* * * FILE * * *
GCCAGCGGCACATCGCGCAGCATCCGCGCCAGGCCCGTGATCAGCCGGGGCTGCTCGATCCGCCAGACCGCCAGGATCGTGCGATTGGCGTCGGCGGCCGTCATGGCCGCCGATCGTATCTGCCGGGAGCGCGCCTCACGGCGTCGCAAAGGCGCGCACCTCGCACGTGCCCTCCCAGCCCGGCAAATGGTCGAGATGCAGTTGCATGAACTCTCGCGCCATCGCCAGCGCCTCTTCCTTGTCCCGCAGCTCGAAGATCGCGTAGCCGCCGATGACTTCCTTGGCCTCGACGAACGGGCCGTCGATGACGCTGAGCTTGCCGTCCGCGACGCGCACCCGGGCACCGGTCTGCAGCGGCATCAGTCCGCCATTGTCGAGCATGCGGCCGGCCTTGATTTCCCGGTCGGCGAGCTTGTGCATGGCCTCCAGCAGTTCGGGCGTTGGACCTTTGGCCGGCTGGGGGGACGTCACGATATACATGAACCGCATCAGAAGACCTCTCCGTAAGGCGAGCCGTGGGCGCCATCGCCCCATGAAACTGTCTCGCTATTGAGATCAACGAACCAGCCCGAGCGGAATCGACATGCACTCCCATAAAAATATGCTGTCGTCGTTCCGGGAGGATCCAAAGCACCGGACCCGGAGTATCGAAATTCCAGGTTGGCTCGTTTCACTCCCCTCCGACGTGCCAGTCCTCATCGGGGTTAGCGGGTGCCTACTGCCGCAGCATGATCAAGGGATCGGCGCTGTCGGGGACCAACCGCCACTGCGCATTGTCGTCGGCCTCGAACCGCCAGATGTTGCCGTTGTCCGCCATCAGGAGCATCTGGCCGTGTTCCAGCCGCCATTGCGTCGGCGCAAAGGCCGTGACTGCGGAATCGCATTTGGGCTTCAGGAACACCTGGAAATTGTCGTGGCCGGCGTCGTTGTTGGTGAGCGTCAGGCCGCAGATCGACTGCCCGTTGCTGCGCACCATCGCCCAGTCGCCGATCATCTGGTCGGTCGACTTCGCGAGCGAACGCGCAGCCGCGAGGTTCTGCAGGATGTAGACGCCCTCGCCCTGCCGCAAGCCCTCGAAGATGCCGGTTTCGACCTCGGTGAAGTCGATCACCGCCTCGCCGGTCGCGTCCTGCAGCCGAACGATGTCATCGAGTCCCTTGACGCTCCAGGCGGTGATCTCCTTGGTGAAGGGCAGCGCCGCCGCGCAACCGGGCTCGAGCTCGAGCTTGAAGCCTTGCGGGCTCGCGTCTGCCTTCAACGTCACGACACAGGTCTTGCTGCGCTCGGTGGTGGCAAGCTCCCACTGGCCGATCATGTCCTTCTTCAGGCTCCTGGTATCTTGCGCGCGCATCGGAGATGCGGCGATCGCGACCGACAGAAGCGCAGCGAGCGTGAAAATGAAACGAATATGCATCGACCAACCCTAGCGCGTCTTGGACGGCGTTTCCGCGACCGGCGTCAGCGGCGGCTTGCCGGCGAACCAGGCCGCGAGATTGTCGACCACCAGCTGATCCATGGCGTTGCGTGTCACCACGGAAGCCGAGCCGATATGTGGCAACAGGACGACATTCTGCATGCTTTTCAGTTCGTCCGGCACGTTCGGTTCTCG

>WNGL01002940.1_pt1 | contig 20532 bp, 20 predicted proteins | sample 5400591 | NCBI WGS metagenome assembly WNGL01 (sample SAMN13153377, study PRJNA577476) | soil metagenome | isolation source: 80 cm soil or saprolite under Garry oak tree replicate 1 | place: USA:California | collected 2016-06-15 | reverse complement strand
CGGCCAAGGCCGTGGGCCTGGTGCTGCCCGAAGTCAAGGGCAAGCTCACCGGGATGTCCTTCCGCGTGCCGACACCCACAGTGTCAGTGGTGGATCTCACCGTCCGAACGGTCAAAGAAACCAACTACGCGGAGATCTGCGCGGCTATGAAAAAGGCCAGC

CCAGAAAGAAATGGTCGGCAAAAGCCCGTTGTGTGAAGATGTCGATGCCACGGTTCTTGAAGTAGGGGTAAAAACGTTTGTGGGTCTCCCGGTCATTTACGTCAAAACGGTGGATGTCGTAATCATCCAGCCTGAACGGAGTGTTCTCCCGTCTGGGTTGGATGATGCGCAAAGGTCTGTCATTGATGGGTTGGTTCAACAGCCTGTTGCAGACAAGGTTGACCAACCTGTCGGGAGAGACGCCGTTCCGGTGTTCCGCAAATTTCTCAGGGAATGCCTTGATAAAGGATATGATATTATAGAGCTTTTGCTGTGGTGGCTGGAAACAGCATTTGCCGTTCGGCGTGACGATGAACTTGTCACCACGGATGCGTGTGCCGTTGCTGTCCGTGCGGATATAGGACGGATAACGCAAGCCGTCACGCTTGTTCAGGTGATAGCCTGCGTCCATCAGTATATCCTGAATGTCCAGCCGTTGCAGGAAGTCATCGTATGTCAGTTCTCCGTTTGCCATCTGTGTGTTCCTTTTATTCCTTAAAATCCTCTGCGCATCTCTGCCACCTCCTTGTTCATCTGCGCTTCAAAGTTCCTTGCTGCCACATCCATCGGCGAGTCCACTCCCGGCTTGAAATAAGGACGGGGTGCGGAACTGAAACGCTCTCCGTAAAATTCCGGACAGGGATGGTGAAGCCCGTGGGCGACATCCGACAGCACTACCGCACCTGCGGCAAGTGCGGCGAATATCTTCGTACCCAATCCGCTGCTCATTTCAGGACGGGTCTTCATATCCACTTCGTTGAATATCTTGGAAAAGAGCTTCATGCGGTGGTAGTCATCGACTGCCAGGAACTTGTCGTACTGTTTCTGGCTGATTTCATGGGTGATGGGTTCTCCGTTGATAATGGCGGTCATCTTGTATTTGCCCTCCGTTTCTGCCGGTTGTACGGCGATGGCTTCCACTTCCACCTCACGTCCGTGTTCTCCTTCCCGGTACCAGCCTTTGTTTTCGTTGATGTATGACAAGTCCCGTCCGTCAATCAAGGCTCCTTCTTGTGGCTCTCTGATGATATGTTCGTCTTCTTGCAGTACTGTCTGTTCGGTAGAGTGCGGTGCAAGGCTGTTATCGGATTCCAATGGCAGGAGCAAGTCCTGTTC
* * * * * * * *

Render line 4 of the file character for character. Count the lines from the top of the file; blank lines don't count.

CCAGAAAGAAATGGTCGGCAAAAGCCCGTTGTGTGAAGATGTCGATGCCACGGTTCTTGAAGTAGGGGTAAAAACGTTTGTGGGTCTCCCGGTCATTTACGTCAAAACGGTGGATGTCGTAATCATCCAGCCTGAACGGAGTGTTCTCCCGTCTGGGTTGGATGATGCGCAAAGGTCTGTCATTGATGGGTTGGTTCAACAGCCTGTTGCAGACAAGGTTGACCAACCTGTCGGGAGAGACGCCGTTCCGGTGTTCCGCAAATTTCTCAGGGAATGCCTTGATAAAGGATATGATATTATAGAGCTTTTGCTGTGGTGGCTGGAAACAGCATTTGCCGTTCGGCGTGACGATGAACTTGTCACCACGGATGCGTGTGCCGTTGCTGTCCGTGCGGATATAGGACGGATAACGCAAGCCGTCACGCTTGTTCAGGTGATAGCCTGCGTCCATCAGTATATCCTGAATGTCCAGCCGTTGCAGGAAGTCATCGTATGTCAGTTCTCCGTTTGCCATCTGTGTGTTCCTTTTATTCCTTAAAATCCTCTGCGCATCTCTGCCACCTCCTTGTTCATCTGCGCTTCAAAGTTCCTTGCTGCCACATCCATCGGCGAGTCCACTCCCGGCTTGAAATAAGGACGGGGTGCGGAACTGAAACGCTCTCCGTAAAATTCCGGACAGGGATGGTGAAGCCCGTGGGCGACATCCGACAGCACTACCGCACCTGCGGCAAGTGCGGCGAATATCTTCGTACCCAATCCGCTGCTCATTTCAGGACGGGTCTTCATATCCACTTCGTTGAATATCTTGGAAAAGAGCTTCATGCGGTGGTAGTCATCGACTGCCAGGAACTTGTCGTACTGTTTCTGGCTGATTTCATGGGTGATGGGTTCTCCGTTGATAATGGCGGTCATCTTGTATTTGCCCTCCGTTTCTGCCGGTTGTACGGCGATGGCTTCCACTTCCACCTCACGTCCGTGTTCTCCTTCCCGGTACCAGCCTTTGTTTTCGTTGATGTATGACAAGTCCCGTCCGTCAATCAAGGCTCCTTCTTGTGGCTCTCTGATGATATGTTCGTCTTCTTGCAGTACTGTCTGTTCGGTAGAGTGCGGTGCAAGGCTGTTATCGGATTCCAATGGCAGGAGCAAGTCCTGTTC